Surprise, surprise, surprise, I didn’t win.
Today Trout Unlimited announced the winners of the photo contest they ran, and needless to say, I wasn’t one of the winners. It really isn’t surprising, I knew I was at a disadvantage when I entered my photos. I live in Michigan, and while it is a very beautiful state, we don’t have mountains here to add that dramatic background to any photos taken here the way they do in the Rockies or even the Appalachians. Nearly all the winners and honorable mentions were photos taken in the mountains, I can understand that. There was another group that all included kids in the pictures, I guess I can understand that as well, people love kiddies. That one leaves me out too, as I never had any children.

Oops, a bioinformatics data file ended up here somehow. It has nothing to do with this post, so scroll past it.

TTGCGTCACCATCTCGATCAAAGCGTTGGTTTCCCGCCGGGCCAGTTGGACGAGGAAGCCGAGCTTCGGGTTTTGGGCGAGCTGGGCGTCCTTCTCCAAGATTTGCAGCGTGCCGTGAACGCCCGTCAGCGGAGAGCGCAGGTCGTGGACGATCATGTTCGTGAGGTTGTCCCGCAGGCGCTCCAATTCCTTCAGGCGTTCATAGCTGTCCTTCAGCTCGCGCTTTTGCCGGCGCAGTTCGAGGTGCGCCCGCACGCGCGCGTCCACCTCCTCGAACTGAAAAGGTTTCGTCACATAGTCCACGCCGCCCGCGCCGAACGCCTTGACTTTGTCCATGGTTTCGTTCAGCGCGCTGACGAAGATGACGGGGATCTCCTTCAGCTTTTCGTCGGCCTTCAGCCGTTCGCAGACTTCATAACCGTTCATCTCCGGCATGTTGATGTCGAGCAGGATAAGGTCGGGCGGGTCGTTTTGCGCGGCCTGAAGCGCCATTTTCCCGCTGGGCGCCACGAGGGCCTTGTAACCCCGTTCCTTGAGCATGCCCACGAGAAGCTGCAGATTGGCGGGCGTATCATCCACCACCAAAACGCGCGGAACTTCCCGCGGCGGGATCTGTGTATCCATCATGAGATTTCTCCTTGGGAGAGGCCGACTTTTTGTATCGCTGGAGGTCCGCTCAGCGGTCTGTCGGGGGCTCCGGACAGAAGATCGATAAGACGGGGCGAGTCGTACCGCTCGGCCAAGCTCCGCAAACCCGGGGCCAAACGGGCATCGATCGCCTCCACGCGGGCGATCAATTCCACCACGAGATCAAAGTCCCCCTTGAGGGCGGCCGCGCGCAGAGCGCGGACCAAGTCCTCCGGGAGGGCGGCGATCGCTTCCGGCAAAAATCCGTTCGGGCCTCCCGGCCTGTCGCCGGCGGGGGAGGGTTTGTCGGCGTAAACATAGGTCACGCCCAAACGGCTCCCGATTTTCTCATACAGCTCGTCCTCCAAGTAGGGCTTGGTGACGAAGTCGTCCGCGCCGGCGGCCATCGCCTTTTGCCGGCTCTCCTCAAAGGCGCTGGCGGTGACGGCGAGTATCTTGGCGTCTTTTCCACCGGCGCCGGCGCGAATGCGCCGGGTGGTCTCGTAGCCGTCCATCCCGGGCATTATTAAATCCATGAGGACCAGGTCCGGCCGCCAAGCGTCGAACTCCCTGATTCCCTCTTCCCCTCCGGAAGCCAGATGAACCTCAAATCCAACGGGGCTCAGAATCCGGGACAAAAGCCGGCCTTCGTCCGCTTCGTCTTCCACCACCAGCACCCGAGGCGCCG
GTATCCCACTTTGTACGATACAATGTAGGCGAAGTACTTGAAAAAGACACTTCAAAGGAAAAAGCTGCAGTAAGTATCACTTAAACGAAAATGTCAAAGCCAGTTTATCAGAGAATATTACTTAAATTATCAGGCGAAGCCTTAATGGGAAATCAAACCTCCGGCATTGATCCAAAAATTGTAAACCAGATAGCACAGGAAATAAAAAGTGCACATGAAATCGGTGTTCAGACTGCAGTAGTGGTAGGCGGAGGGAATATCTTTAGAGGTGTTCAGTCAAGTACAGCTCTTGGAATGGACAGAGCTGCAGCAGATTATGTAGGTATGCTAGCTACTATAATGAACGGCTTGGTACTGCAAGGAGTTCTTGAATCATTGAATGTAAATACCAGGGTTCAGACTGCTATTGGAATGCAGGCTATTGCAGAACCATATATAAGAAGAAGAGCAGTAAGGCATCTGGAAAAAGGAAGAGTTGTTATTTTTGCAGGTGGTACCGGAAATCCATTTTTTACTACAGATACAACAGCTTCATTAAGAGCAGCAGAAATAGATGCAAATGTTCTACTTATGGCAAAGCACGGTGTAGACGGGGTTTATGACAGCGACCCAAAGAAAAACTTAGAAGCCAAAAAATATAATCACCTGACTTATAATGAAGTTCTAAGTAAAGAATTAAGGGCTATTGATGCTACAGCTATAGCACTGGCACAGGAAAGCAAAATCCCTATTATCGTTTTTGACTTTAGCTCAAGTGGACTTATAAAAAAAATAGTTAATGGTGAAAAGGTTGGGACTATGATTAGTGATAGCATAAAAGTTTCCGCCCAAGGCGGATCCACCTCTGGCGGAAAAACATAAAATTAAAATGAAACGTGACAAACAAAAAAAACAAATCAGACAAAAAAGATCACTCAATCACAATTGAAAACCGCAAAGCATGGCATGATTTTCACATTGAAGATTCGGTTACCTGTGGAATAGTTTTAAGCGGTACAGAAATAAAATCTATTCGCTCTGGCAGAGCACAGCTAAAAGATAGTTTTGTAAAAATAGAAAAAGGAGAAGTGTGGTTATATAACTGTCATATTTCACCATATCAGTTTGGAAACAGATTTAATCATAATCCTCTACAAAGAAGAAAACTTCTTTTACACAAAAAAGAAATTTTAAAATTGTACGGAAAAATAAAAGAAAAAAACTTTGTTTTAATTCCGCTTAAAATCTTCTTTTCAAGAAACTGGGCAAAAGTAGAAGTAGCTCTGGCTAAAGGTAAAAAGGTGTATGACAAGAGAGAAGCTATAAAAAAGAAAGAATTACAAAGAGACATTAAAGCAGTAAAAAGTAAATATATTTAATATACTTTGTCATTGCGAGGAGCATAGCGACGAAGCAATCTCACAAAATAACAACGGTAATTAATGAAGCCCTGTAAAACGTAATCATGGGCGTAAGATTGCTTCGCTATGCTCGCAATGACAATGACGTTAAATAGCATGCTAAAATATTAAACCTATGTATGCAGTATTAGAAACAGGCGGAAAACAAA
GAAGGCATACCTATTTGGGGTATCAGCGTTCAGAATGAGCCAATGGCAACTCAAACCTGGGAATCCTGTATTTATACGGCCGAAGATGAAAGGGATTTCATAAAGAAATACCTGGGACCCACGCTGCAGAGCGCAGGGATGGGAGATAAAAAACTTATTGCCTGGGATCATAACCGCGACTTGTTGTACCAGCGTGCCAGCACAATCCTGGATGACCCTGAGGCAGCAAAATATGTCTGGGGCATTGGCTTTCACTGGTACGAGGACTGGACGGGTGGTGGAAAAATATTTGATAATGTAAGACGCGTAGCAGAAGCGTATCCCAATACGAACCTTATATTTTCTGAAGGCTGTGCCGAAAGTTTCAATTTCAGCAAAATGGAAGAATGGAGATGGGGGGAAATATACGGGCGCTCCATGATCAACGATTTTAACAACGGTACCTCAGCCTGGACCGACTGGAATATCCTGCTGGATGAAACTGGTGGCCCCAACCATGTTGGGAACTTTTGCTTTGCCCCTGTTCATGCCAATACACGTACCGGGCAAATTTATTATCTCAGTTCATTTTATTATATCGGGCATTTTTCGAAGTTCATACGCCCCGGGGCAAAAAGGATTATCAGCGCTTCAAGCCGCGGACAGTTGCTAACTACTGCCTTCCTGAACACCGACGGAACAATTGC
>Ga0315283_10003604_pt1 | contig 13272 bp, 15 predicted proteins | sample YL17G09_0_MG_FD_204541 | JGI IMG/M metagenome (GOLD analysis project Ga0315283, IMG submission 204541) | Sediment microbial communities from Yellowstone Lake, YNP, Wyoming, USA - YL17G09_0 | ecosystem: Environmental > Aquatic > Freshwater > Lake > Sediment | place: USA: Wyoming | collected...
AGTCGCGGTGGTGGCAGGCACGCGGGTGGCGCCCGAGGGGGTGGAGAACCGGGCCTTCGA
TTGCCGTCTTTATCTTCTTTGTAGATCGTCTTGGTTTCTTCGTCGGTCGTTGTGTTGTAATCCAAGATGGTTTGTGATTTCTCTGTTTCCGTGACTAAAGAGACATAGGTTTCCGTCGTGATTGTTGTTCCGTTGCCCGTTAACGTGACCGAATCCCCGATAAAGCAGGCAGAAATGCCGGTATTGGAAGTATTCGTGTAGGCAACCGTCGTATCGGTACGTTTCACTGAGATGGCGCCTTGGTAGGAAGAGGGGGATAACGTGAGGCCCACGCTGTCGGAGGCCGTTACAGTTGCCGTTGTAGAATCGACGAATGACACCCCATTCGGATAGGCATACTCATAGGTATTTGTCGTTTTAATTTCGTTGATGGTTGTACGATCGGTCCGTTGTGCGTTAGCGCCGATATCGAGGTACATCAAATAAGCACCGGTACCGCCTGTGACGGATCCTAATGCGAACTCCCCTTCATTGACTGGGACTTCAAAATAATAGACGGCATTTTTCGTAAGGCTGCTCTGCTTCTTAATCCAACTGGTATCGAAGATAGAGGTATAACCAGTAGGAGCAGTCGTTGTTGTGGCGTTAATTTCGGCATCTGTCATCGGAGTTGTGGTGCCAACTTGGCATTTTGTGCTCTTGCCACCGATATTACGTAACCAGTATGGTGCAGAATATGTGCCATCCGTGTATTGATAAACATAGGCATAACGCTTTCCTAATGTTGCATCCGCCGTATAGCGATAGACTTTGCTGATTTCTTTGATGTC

What surprised me the most was that it was quite obvious that most of the pictures had been tweaked considerably using computer software to enhance the colors and contrast in the winning photos. I suppose that it shouldn’t surprise me either. After all, Ansel Adams set the standards for landscape photography, and he used a number of tricks to improve on mother nature, most notably, a Wratten #25 red filter to increase contrast. But that was with early black and white film. While his photos are very dramatic, it is my opinion that they were rather easy to take since they were shot on black and white film. It is much more difficult to achieve superlative pictures of landscapes in color than it is black and white. Which explains why so many of the winners of not just Trout Unlimited’s contest, but most nature photo contests are digitally enhanced for color. That one leaves me out also, for I am a stubborn cuss, I refuse to alter my pictures from what I am able to capture on my cameras.